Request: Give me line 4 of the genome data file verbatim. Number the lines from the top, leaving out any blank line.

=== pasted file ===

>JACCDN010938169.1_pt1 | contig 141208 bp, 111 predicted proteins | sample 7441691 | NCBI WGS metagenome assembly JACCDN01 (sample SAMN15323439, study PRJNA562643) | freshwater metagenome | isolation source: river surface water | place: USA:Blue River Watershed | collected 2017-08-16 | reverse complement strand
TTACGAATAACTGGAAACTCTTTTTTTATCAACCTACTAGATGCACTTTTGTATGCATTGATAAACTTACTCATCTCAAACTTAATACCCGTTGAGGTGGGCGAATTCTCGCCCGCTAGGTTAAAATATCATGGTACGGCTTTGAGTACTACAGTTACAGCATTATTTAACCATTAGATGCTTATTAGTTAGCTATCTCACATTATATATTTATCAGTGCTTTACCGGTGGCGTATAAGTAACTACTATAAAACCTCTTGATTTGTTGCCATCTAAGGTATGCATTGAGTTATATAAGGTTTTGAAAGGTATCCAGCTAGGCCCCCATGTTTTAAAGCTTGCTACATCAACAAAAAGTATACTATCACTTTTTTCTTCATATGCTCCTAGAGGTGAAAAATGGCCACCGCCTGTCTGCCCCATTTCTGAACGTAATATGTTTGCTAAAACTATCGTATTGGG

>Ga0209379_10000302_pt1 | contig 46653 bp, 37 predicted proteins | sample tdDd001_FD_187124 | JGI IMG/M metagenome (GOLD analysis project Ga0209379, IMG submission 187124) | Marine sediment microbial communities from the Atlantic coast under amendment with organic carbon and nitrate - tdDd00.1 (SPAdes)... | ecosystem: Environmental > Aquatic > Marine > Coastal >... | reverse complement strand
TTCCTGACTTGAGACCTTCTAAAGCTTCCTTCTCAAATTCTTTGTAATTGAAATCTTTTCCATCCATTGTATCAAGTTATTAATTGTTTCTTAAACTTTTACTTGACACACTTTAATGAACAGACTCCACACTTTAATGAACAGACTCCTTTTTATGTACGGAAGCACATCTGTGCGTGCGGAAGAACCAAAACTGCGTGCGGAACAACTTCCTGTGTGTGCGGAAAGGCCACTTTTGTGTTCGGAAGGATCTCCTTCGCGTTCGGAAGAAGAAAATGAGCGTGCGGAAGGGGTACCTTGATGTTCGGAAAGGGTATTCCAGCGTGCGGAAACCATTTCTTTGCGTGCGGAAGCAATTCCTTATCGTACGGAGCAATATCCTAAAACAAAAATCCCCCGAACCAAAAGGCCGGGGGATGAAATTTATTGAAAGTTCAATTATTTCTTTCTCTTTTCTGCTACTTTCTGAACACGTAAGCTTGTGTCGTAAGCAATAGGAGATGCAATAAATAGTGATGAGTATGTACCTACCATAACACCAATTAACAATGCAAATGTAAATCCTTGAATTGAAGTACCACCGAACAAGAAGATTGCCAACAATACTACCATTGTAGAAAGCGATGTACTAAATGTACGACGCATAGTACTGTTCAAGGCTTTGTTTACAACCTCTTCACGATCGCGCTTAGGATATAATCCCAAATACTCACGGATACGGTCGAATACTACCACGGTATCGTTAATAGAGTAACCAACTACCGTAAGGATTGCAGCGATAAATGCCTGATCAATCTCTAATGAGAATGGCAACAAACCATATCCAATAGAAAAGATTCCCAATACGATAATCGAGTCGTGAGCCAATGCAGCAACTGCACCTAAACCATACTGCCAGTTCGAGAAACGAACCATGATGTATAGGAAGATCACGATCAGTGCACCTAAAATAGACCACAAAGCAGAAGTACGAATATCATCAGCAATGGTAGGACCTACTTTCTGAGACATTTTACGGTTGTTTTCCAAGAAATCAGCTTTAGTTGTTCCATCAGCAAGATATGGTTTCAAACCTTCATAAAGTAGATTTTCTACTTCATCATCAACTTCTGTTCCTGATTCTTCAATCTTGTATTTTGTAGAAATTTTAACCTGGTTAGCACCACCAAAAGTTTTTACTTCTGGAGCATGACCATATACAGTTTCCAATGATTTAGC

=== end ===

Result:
TTCCTGACTTGAGACCTTCTAAAGCTTCCTTCTCAAATTCTTTGTAATTGAAATCTTTTCCATCCATTGTATCAAGTTATTAATTGTTTCTTAAACTTTTACTTGACACACTTTAATGAACAGACTCCACACTTTAATGAACAGACTCCTTTTTATGTACGGAAGCACATCTGTGCGTGCGGAAGAACCAAAACTGCGTGCGGAACAACTTCCTGTGTGTGCGGAAAGGCCACTTTTGTGTTCGGAAGGATCTCCTTCGCGTTCGGAAGAAGAAAATGAGCGTGCGGAAGGGGTACCTTGATGTTCGGAAAGGGTATTCCAGCGTGCGGAAACCATTTCTTTGCGTGCGGAAGCAATTCCTTATCGTACGGAGCAATATCCTAAAACAAAAATCCCCCGAACCAAAAGGCCGGGGGATGAAATTTATTGAAAGTTCAATTATTTCTTTCTCTTTTCTGCTACTTTCTGAACACGTAAGCTTGTGTCGTAAGCAATAGGAGATGCAATAAATAGTGATGAGTATGTACCTACCATAACACCAATTAACAATGCAAATGTAAATCCTTGAATTGAAGTACCACCGAACAAGAAGATTGCCAACAATACTACCATTGTAGAAAGCGATGTACTAAATGTACGACGCATAGTACTGTTCAAGGCTTTGTTTACAACCTCTTCACGATCGCGCTTAGGATATAATCCCAAATACTCACGGATACGGTCGAATACTACCACGGTATCGTTAATAGAGTAACCAACTACCGTAAGGATTGCAGCGATAAATGCCTGATCAATCTCTAATGAGAATGGCAACAAACCATATCCAATAGAAAAGATTCCCAATACGATAATCGAGTCGTGAGCCAATGCAGCAACTGCACCTAAACCATACTGCCAGTTCGAGAAACGAACCATGATGTATAGGAAGATCACGATCAGTGCACCTAAAATAGACCACAAAGCAGAAGTACGAATATCATCAGCAATGGTAGGACCTACTTTCTGAGACATTTTACGGTTGTTTTCCAAGAAATCAGCTTTAGTTGTTCCATCAGCAAGATATGGTTTCAAACCTTCATAAAGTAGATTTTCTACTTCATCATCAACTTCTGTTCCTGATTCTTCAATCTTGTATTTTGTAGAAATTTTAACCTGGTTAGCACCACCAAAAGTTTTTACTTCTGGAGCATGACCATATACAGTTTCCAATGATTTAGC